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celestial armour for Æneas, and gives a noble description of this gloomy habitation, * where he found the Cyclops busy forging a thunderbolt for Jupiter; the account of which is very
singular. † This island is now called Volcano,
at is recorded to have been produced by fire in the time of the republic. So that Virgil commits here a very great anachronism, in sending Vulcan to a place which at that time did not exist, nor for many ages after. But this bold poetical license he amply repays us for, by the fine description he gives of it. These islands, he says, were called Volcanian as well as Æolian :
* Amid the Hesperian and Sicilian food
All black with smoke, a rocky island stood,
† Beneath their hands, tremendous to survey!
Half rough, half formed, the dreadful engine lay.
• Volcani domus, et Volcania noinine tellus.'
So that the change of the name from Hiera to Volcano was a very natural one.
This is the island that Pliny calls Terasia ; and both Strabo and he gave an account of its productions.
19th. Found ourselves within half a mile of the coast of Sicily, which is low, but finely variegated. The opposite coast of Calabria is very high, and the mountains are covered with the finest verdure. It was almost a dead calm, our ship scarce moving half a mile in an hour, so that we had time to get a complete view of the famous rock of Scylla, on the Calabrian side, Cape Pylorus on the Sicilian, and the celebrated Straits of the Faro that runs between them. Whilst we were still some miles distant from the entry of the Straits, we heard the roaring of the current, like the noise of some large impetuous river confined between narrow banks. This increased in proportion as we advanced, till we saw the water in many places raised to a considerable height, and forming large eddies, or whirlpools. The sea in every other place was as smooth as glass. Our old pilot told us, that he had often seen ships caught in these eddies, and whirled about with
great rapidity, without obeying the helm in the smallest degree. When the weather is calm, there is little danger; but when the waves meet with this violent current, it makes a dreadful sea.
He says that there were five ships wrecked in this spot last winter. We observed that the current set exactly for the rock of Scylla, and would infallibly have carried any thing thrown into it against that point; so that it was not without reason the ancients have painted it as an object of such terror. It is about a mile from the entry of the Faro, and forms a small promontory, which runs a little out to sea, and meets the whole force of the waters, as they come out of the narrowest part of the Straits. The head of this promontory is the famous Scylla. It must be owned that it does not altogether come up to the formidable description that Homer gives of it; the reading of which (like that of Shakspeare's Cliff) almost makes one's head giddy. Neither is the passage so wonderous narrow and difficult as he makes it. Indeed it is probable that the breadth of it is greatly increased since his time by the violent impetuosity of the current. And this violence too must have always diminished, in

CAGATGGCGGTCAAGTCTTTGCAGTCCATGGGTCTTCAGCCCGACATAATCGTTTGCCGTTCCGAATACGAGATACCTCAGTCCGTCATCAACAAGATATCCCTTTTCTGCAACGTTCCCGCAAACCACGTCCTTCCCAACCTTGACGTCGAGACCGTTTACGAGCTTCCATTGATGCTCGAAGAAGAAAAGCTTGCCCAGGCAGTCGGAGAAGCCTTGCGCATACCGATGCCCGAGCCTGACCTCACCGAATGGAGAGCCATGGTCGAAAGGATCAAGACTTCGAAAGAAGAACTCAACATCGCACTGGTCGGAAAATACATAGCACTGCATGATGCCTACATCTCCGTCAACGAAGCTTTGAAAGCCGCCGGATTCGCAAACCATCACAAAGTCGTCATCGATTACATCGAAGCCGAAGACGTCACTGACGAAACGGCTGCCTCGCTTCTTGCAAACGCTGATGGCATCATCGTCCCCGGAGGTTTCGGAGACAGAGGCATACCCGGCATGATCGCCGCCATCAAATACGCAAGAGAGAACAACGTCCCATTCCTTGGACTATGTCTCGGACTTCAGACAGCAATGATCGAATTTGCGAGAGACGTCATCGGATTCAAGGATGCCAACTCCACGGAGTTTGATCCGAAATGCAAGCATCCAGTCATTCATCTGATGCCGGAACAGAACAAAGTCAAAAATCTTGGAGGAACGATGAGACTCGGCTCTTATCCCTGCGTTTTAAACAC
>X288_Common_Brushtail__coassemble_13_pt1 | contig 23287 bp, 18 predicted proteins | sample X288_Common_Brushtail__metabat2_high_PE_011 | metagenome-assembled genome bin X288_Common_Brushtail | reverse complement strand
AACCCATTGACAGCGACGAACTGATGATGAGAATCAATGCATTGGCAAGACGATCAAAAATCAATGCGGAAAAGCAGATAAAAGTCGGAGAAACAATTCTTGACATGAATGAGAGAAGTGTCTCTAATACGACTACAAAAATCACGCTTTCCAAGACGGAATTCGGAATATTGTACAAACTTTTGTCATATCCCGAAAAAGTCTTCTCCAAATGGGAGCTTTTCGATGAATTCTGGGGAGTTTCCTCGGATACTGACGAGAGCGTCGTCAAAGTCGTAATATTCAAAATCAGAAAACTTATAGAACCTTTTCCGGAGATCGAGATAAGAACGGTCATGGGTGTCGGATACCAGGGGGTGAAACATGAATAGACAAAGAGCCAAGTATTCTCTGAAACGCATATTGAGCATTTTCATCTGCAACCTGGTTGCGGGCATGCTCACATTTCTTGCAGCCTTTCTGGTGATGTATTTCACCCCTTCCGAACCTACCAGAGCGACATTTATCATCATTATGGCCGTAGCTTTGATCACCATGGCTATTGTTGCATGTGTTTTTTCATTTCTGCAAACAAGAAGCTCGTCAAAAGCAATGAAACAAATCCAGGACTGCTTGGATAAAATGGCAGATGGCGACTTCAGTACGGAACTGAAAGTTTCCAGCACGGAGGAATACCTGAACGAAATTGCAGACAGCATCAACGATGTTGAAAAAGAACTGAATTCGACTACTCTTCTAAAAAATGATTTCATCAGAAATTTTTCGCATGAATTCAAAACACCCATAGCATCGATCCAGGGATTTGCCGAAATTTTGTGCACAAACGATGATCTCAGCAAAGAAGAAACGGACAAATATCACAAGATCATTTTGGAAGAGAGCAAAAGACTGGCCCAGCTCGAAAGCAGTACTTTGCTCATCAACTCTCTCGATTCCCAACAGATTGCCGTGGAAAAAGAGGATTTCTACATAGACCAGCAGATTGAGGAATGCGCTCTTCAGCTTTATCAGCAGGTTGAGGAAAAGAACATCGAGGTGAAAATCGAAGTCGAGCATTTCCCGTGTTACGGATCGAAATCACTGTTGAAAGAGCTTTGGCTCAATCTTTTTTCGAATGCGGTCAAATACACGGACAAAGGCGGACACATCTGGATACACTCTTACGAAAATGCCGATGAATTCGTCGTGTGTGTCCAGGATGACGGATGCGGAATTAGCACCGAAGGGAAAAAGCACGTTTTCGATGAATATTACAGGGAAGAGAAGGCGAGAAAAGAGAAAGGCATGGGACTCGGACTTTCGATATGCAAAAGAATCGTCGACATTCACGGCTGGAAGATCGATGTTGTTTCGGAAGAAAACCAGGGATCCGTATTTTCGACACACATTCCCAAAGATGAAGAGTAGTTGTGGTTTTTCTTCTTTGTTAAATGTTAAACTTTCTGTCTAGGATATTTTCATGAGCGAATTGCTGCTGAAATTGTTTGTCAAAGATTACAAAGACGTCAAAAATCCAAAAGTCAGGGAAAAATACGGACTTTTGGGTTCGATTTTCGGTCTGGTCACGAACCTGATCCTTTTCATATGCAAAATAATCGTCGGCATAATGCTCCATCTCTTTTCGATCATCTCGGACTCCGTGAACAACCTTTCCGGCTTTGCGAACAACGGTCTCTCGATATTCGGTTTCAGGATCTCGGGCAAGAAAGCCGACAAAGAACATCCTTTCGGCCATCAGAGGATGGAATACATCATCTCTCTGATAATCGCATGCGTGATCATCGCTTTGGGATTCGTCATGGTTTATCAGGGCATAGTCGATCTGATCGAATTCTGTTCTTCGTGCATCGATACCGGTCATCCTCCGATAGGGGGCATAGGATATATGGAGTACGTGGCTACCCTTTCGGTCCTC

proportion as the breadth of the channel in. creased.
Our pilot says, there are many small rocks that shew their heads near the base of the large ones. These are probably the dogs that are described as howling round the monster Scylla. There are likewise many caverns that add greatly to the noise of the water, and tend still to increase the horror of the scene. The rock is near 200 feet high. There is a kind of castle or fort built on its summit; and the town of Scylla, or Sciglio, containing three or four hundred inhabitants, stands on its south side, and gives the title of prince to a Calabrese family.
As the current was directly against us, we were obliged to lie to, for some hours, till it turned. The motion of the water ceased for some time, but in a few minutes it began in the opposite direction, though not with such violence. We lay just opposite to Cape Pylorus, where the light-house is now built. It is said to have been thus named by Hannibal, in recompence to Pelorus, his pilot, for having put him to death on this spot, on a false suspicion of his wanting to betray him: for seeing himself landlocked on all sides, he thought there was no
escaping, and that Pelorus had been bribed to deliver him up; but as soon as he discovered the Straits, he repented of his rashness; and some years afterwards erected a statue here in atonement to the manes of Pelorus. Pomponius Mela tells this story ; from whence he draws two very wise inferences: That Hannibal must have been extremely passionate; and that he knew nothing at all of geography. Others deny this authority, and say it was named Pelorus from Ulysses' pilot, who was drowned near to this place; but there can be no sort of foundation for this conjecture; for Ulysses' whole crew were drowned at the same time, and he himself was driven through these Straits, mounted on the broken mast of his ship. It is like most disputes among antiquaries, a matter of mighty little consequence; and I leave you at full liberty to choose which of the two accounts you please.
From hence we had an opportunity of observing a pretty large portion of Calabria, which formerly constituted a considerable part of that celebrated country known by the name of Great Greece, and looked upon as one of the most fertile in the empire. These beautiful hills and mountains are covered with trees and